Mark Sass, a teacher since 1994, teaches at Legacy High School in the Adams Five Star School District. He is a member of the Denver New Millennium Initiative.
A Denver District Court judge has ruled that the state of Colorado is not fulfilling its constitutional obligation to provide for a “thorough and uniform” school system.
Let me rephrase that statement: Our children’s rights are being violated! In any other instance, if the words children, violated, and rights were uttered in the same sentence there would be an outcry and over-the-top coverage by news organizations. What has the response been so far from our elected officials?
The state has said it will surely appeal the decision to the State Supreme Court. Governor Hickenlooper has stated that any changes to the state’s funding should be lead by a grassroots effort. The governor, speaking at the Colorado Association of School Boards last Friday–just hours before the decision was released–was asked how he could use his popularity to change the state constitution. He said: “The only way I know to change something like the state constitution…is to go out to the people and listen as hard as we can…Don’t start with a presupposition that we need to raise taxes or that we need to fund this or that.”
I think his presupposition has been made for him by the courts. And instead of waiting for a grassroots effort to lead the change it should be led by the governor. This is a governor, after all, who has been ranked as the second most popular governor in the country by a recent poll.
What is happening in Colorado is not unique. Other states have been challenged in the courts about a children’s right to an adequate education. New York changed its state formula for education after a court ruled that the state was not providing students with an adequate education. The state was to increase spending by billions of dollars, but due to the recession the state put the new spending on hold.
Michael Rebell, a litigator in the field of educational law, writing in an article in the December/January issue of Educational Leadership, said, “Kids are still entitled to their constitutional rights—constitutional rights don’t get put on hold because there’s a recession.”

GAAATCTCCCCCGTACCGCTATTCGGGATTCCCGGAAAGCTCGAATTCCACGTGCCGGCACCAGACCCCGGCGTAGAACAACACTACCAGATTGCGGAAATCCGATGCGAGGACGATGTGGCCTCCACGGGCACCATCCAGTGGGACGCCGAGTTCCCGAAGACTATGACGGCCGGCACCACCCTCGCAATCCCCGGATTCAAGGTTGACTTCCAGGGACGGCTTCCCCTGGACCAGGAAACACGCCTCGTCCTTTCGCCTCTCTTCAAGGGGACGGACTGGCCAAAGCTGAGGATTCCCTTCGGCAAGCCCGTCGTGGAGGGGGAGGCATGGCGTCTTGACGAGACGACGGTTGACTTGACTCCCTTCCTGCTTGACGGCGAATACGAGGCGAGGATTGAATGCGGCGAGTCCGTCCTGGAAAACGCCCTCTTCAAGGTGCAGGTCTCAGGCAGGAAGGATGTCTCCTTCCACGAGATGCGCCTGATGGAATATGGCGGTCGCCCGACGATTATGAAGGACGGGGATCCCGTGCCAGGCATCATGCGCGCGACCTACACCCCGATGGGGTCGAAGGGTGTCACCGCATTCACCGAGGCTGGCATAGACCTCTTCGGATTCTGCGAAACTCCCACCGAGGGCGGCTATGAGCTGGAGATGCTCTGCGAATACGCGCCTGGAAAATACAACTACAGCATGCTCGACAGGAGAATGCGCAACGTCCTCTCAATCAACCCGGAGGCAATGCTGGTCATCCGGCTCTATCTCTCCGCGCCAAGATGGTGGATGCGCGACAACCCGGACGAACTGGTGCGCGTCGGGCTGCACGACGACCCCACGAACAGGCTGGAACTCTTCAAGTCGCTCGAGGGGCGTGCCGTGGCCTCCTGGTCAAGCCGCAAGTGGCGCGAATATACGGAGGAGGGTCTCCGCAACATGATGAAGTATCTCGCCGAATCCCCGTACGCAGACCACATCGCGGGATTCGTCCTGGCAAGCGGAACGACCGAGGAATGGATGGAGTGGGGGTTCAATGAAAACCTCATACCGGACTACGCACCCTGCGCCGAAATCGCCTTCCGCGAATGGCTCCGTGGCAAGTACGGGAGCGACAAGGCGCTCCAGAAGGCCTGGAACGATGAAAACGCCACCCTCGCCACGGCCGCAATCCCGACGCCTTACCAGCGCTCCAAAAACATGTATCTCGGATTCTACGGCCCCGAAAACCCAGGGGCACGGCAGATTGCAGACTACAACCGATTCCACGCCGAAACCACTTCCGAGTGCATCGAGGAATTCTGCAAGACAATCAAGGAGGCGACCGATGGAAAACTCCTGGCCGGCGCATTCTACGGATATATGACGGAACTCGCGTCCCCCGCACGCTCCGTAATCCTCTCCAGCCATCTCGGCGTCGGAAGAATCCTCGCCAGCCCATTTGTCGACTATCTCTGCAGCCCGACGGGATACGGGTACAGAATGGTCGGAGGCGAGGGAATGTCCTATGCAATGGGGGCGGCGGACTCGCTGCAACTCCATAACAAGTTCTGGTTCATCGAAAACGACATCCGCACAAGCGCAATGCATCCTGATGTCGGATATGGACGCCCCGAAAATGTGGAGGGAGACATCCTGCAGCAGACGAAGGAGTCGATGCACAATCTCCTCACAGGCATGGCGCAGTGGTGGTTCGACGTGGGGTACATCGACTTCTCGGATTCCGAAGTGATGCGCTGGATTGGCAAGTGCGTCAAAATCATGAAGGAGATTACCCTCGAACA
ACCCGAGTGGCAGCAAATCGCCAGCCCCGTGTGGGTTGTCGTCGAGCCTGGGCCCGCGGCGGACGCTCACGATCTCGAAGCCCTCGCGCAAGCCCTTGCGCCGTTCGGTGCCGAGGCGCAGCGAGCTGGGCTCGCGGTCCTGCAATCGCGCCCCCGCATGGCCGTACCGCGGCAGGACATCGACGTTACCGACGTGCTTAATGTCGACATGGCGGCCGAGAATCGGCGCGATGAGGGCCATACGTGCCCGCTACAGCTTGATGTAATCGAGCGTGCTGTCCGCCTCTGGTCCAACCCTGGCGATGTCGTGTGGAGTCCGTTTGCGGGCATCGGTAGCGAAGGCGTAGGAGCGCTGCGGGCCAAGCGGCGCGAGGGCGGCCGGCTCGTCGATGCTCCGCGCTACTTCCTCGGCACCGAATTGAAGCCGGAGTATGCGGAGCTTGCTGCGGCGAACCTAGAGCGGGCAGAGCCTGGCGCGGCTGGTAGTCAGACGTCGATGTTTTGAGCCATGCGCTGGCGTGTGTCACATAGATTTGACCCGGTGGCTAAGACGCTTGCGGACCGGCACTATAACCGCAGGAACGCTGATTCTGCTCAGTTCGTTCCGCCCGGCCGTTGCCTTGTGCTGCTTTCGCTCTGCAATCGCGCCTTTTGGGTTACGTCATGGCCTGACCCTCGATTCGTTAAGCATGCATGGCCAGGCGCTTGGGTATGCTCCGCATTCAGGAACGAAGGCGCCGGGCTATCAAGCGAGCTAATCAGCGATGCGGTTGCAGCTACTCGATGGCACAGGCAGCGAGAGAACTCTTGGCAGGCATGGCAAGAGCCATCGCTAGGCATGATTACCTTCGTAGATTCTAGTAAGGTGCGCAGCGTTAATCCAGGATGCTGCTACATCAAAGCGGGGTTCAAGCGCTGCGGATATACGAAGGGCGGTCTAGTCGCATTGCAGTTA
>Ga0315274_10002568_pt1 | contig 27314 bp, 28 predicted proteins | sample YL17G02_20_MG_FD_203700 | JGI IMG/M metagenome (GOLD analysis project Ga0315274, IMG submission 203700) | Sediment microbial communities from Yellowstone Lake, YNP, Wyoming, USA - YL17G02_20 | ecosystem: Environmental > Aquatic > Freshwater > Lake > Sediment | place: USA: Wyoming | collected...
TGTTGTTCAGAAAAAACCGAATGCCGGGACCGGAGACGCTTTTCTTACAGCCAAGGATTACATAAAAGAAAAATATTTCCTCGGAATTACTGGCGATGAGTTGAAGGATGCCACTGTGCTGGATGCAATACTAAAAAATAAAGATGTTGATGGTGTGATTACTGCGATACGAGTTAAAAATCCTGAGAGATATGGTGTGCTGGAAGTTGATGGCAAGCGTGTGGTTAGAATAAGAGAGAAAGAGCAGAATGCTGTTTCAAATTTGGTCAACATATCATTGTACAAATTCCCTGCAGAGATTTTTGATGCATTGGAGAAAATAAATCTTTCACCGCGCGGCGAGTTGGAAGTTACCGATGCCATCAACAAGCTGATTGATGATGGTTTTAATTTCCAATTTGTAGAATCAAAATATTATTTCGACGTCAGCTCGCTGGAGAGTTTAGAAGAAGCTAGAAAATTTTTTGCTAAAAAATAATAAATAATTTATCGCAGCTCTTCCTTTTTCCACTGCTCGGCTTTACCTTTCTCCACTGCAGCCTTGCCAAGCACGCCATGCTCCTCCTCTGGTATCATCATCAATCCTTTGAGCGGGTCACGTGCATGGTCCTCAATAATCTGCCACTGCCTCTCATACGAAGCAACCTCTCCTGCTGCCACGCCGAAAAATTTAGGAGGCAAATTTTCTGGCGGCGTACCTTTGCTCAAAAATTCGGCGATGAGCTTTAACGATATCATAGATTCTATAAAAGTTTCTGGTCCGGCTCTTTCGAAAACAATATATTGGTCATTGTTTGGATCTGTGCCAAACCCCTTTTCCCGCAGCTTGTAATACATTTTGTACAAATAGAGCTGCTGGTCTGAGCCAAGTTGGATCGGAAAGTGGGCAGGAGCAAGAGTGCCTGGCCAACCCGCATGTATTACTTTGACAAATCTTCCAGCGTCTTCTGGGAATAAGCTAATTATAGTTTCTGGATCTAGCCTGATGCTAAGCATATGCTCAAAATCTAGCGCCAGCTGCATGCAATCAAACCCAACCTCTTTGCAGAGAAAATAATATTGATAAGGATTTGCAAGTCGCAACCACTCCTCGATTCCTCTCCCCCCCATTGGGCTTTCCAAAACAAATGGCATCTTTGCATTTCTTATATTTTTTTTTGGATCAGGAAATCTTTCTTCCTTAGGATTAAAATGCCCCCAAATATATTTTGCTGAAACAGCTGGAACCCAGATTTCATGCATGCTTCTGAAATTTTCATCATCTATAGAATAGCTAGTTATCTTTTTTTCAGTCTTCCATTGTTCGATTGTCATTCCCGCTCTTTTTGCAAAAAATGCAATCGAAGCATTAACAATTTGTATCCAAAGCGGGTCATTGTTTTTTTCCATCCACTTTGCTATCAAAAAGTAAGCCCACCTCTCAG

The Lobato case was first brought to the courts long before the recent recession–in 2004. According to various research studies comparing states, Colorado’s funding for education has been lacking for years. It is going to take some bold action and leadership on the part of our elected officials to overcome the lack of support for our schools. I believe this leadership starts at the top. In addition to sending out pollsters and listening boards to the various locations in the state, the governor needs to take a stand, even if it means loss of political capital.
The governor needs to seek out best practice and look for evidence of budgetary decisions that support student learning. There will be little support for raising revenues for education if the public does not see educators using these monies efficiently. These are hard conversations that the governor needs to lead. And by “lead”, I mean keeping the discussion focused on ensuring our students’ right to a thorough and uniform education. This should not be an open discussion for citizens to present their various philosophies about the role of government. The court has ruled. The question should be “How do we ensure that our students’ constitutional rights are being met?
Teachers can and should have a seat at this table of discourse. I would ask teachers the same question. And teachers need to be able to answer the question with specificity and not platitudes. This means teachers need to understand how education spending operates, how the current constitutional system limits the ability to raise revenue, and how to move forward with a plan to change the state constitution.
In 1940, Colorado Governor Ralph Carr lost a close race for a second term as governor. Many people attributed his loss to his support of Japanese Americans, whose rights he said, were being violated by Executive Oder 9066, which put first and second generation Japanese Americans into internment camps after the start of WW II. Forty years after their internment the government of the United States apologized for its actions. Ralph Carr did the right thing. He did not wait for the polling numbers to speak out against the violation of someone’s constitutional rights. Governor Hickenlooper has an opportunity to radically change how we fund education and how we use those funds.
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